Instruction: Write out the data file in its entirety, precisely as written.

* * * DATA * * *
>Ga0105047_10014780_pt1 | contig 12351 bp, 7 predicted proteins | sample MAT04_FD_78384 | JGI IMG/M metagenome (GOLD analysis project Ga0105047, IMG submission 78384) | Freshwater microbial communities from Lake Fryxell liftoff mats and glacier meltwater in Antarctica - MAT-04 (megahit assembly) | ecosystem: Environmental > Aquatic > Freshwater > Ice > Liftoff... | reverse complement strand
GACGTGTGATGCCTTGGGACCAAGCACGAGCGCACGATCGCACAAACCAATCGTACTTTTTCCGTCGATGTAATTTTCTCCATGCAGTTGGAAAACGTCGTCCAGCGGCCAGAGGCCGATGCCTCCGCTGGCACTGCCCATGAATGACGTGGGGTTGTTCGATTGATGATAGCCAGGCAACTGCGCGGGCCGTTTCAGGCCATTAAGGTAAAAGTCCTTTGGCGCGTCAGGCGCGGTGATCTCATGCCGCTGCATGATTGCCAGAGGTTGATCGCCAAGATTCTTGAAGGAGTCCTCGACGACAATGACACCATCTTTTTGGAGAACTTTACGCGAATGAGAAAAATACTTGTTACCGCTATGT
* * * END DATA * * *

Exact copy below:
>Ga0105047_10014780_pt1 | contig 12351 bp, 7 predicted proteins | sample MAT04_FD_78384 | JGI IMG/M metagenome (GOLD analysis project Ga0105047, IMG submission 78384) | Freshwater microbial communities from Lake Fryxell liftoff mats and glacier meltwater in Antarctica - MAT-04 (megahit assembly) | ecosystem: Environmental > Aquatic > Freshwater > Ice > Liftoff... | reverse complement strand
GACGTGTGATGCCTTGGGACCAAGCACGAGCGCACGATCGCACAAACCAATCGTACTTTTTCCGTCGATGTAATTTTCTCCATGCAGTTGGAAAACGTCGTCCAGCGGCCAGAGGCCGATGCCTCCGCTGGCACTGCCCATGAATGACGTGGGGTTGTTCGATTGATGATAGCCAGGCAACTGCGCGGGCCGTTTCAGGCCATTAAGGTAAAAGTCCTTTGGCGCGTCAGGCGCGGTGATCTCATGCCGCTGCATGATTGCCAGAGGTTGATCGCCAAGATTCTTGAAGGAGTCCTCGACGACAATGACACCATCTTTTTGGAGAACTTTACGCGAATGAGAAAAATACTTGTTACCGCTATGT